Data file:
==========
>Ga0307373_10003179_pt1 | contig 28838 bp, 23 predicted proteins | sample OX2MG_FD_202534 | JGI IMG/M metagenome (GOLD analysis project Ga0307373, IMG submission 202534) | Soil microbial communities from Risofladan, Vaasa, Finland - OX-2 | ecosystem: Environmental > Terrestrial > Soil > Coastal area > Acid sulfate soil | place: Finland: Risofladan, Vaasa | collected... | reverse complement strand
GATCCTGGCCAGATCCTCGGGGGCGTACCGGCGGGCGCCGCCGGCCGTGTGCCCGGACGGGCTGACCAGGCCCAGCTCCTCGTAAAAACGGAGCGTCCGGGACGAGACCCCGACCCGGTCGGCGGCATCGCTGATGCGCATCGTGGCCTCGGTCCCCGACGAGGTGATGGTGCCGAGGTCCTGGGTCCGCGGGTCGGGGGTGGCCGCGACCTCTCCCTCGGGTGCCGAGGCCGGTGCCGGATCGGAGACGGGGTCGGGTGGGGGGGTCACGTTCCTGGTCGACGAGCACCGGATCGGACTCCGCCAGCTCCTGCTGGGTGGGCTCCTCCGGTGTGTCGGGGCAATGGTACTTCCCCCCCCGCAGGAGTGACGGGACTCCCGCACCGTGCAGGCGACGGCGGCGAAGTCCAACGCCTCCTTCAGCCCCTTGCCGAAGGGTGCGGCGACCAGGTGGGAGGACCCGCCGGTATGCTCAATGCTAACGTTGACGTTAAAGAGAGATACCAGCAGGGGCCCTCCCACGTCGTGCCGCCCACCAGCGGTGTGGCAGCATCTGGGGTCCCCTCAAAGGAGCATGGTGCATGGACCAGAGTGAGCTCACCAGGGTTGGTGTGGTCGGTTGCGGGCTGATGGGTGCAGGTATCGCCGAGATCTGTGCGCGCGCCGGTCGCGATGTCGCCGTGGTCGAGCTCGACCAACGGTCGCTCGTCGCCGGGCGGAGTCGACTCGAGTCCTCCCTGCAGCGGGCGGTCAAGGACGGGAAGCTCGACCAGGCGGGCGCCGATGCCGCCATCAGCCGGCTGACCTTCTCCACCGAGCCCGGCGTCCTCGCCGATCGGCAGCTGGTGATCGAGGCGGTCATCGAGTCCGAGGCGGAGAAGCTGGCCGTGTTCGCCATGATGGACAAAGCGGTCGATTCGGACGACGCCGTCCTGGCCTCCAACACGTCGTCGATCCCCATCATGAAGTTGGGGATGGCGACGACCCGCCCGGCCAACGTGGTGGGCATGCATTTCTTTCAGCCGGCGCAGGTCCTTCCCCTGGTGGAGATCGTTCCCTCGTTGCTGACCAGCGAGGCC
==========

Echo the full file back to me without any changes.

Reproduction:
>Ga0307373_10003179_pt1 | contig 28838 bp, 23 predicted proteins | sample OX2MG_FD_202534 | JGI IMG/M metagenome (GOLD analysis project Ga0307373, IMG submission 202534) | Soil microbial communities from Risofladan, Vaasa, Finland - OX-2 | ecosystem: Environmental > Terrestrial > Soil > Coastal area > Acid sulfate soil | place: Finland: Risofladan, Vaasa | collected... | reverse complement strand
GATCCTGGCCAGATCCTCGGGGGCGTACCGGCGGGCGCCGCCGGCCGTGTGCCCGGACGGGCTGACCAGGCCCAGCTCCTCGTAAAAACGGAGCGTCCGGGACGAGACCCCGACCCGGTCGGCGGCATCGCTGATGCGCATCGTGGCCTCGGTCCCCGACGAGGTGATGGTGCCGAGGTCCTGGGTCCGCGGGTCGGGGGTGGCCGCGACCTCTCCCTCGGGTGCCGAGGCCGGTGCCGGATCGGAGACGGGGTCGGGTGGGGGGGTCACGTTCCTGGTCGACGAGCACCGGATCGGACTCCGCCAGCTCCTGCTGGGTGGGCTCCTCCGGTGTGTCGGGGCAATGGTACTTCCCCCCCCGCAGGAGTGACGGGACTCCCGCACCGTGCAGGCGACGGCGGCGAAGTCCAACGCCTCCTTCAGCCCCTTGCCGAAGGGTGCGGCGACCAGGTGGGAGGACCCGCCGGTATGCTCAATGCTAACGTTGACGTTAAAGAGAGATACCAGCAGGGGCCCTCCCACGTCGTGCCGCCCACCAGCGGTGTGGCAGCATCTGGGGTCCCCTCAAAGGAGCATGGTGCATGGACCAGAGTGAGCTCACCAGGGTTGGTGTGGTCGGTTGCGGGCTGATGGGTGCAGGTATCGCCGAGATCTGTGCGCGCGCCGGTCGCGATGTCGCCGTGGTCGAGCTCGACCAACGGTCGCTCGTCGCCGGGCGGAGTCGACTCGAGTCCTCCCTGCAGCGGGCGGTCAAGGACGGGAAGCTCGACCAGGCGGGCGCCGATGCCGCCATCAGCCGGCTGACCTTCTCCACCGAGCCCGGCGTCCTCGCCGATCGGCAGCTGGTGATCGAGGCGGTCATCGAGTCCGAGGCGGAGAAGCTGGCCGTGTTCGCCATGATGGACAAAGCGGTCGATTCGGACGACGCCGTCCTGGCCTCCAACACGTCGTCGATCCCCATCATGAAGTTGGGGATGGCGACGACCCGCCCGGCCAACGTGGTGGGCATGCATTTCTTTCAGCCGGCGCAGGTCCTTCCCCTGGTGGAGATCGTTCCCTCGTTGCTGACCAGCGAGGCC